Showing posts with label Collecchio. Show all posts
Showing posts with label Collecchio. Show all posts

17 November 2018

Calisto Tanzi - disgraced businessman

Man at the centre of the Parmalat scandal 

Calisto Tanzi took over his father's grocery store when he was 22 years old
Calisto Tanzi took over his father's grocery
store when he was 22 years old
Calisto Tanzi, the business tycoon jailed for 18 years following the biggest corporate disaster in Italian history, was born on this day in 1938 in Collecchio, a town in Emilia-Romagna, about 13km (8 miles) from the city of Parma.

Tanzi was founder and chief executive of Parmalat, the enormous global food conglomerate that collapsed in 2003 with a staggering €14 billion worth of debt.

Subsequent criminal investigations found that Tanzi, who built the Parmalat empire from the grocery store his father had run in Collecchio, had been misappropriating funds and engaging in fraudulent practices for as much as a decade in order to maintain an appearance of success and prosperity when in fact the business was failing catastrophically.

Of all those hurt by the collapse, the biggest victims were more than 135,000 small investors who had bought bonds in the company, some of them trusting Parmalat with their entire life savings.

Between 2008 and 2010, Tanzi was found guilty by four different courts of fraud, of the fraudulent bankruptcy of Parmalat, the fraudulent bankruptcy of Parmatour, a travel industry subsidiary, and of false accounting at Parma, the football club he owned.

The Parmalat logo became familiar in almost every food store and supermarket across Italy and elsewhere
The Parmalat logo became familiar in almost every
food store and supermarket across Italy and elsewhere
There were several appeals, during which Tanzi, who had been arrested and held in custody immediately following the collapse, was able to continue living on his estate. However, he finally began his sentences in 2011.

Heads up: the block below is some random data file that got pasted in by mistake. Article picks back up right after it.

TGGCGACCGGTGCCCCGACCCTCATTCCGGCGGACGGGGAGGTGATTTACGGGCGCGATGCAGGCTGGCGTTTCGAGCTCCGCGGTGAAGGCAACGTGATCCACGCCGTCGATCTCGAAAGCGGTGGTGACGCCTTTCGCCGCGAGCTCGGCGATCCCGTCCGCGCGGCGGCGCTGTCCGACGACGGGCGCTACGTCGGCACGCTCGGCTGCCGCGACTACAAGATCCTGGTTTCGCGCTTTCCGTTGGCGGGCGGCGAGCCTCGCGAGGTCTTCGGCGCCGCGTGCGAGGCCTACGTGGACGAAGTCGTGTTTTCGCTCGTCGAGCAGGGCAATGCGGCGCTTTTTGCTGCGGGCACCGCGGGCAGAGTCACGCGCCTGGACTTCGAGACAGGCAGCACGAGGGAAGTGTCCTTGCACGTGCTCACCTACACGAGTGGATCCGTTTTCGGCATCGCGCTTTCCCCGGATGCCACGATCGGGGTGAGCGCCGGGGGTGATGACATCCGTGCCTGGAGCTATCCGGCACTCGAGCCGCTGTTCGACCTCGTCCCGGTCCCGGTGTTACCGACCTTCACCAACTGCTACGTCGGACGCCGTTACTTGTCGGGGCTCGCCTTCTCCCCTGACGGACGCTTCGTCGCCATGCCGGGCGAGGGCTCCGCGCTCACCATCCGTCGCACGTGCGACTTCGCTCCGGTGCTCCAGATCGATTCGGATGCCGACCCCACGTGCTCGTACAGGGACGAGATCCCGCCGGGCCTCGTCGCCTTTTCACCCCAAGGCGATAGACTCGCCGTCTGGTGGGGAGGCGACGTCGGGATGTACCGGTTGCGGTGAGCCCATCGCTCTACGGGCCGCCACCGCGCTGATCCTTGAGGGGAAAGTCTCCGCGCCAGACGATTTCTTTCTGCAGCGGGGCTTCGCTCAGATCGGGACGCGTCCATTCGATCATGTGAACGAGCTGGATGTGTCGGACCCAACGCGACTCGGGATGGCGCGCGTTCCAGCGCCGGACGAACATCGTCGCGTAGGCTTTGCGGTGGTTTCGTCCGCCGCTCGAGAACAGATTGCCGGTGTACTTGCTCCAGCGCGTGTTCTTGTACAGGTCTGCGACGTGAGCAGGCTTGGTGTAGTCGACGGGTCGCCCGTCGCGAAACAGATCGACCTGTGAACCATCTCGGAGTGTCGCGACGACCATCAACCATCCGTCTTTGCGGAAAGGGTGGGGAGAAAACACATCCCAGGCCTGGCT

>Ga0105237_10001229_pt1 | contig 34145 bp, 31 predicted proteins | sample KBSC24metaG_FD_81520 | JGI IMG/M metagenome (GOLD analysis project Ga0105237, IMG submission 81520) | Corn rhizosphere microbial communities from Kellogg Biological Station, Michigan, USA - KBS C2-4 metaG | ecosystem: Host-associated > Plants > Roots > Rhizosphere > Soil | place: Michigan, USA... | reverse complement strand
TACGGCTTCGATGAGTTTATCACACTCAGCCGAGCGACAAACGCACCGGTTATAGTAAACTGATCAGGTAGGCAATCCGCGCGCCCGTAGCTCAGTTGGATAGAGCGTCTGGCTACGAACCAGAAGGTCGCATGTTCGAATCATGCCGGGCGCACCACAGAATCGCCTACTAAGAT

The Parmalat story was portrayed as fairy tale of modern Italy. Calisto Tanzi was a 22-year-old university student when his father, Melchiorre, died suddenly in 1961. As the oldest son and out of a sense of duty to the family, Calisto gave up his studies in order to take over his father’s shop.

Family-run grocers were and still are a fixture in Italian high streets. Calisto could have had a comfortable life running such an essential business - but he had bigger ideas.

Parmalat was a major sponsor of sport, including football and Formula One motor racing
Parmalat was a major sponsor of sport, including football
and Formula One motor racing
Anticipating that there was a market in Italy for selling milk that could be kept fresh for an extended period, he acquired premises on the outskirts of Parma in which to set up a pasteurisation plant. He bought packaging from the burgeoning Swedish company, Tetra Pak, sterilized the milk by heating it to extremely high temperatures and sealed it in Tetra Pak's cartons. He came up with the name Parmalat to display on the cartons, turning a basic agricultural product into a unique brand.

The venture was a hue success and soon he diversified into pasta sauce, biscuits, yoghurts, fruit juice and ice cream. White lorries carrying the company’s simple petal logo became a familiar sight on Italy's roads.

Parmalat grew to become the entrepreneurial symbol of Parma, and Tanzi the city's most generous benefactor.  The Tanzi family began to be seen as the Agnellis of Parma and Tanzi was determined to extend his largesse.

The court room at Tanzi's trial, in which he was found guilty of various frauds and jailed for 18 years
The court room at Tanzi's trial, in which he was found
guilty of various frauds and jailed for 18 years
He bought the city’s struggling football team and turned them not only into a force in Serie A but in Europe too.  Parmalat also invested heavily in Formula One, including backing the Austrian driver Niki Lauda.

Tanzi promoted the city's Verdi festival, in honour of the region's most famous composer, and paid for the uncovering and restoration of frescoes in the city's cathedral.

At its peak, Parmalat had more than 5,000 employees in Italy, and more than 30,000 in the rest of the world.  Inside the company, however, things were not as they seemed.

Profits were hit hard by the collapse of Latin American economies during the 1990s, and the problems caused by that were compounded by the threatened bankruptcy of the family travel company, Parmatour. 

But Tanzi tried to pretend all was well. Secretly, he began to remove cash - €500 million by his own admission - from Parmalat to prop up Parmatour. But that was only the start.

Tanzi desperately wanted to maintain the appearance that his business was in good shape when it was actually failing
Tanzi desperately wanted to maintain the appearance that his
business was in good shape when it was actually failing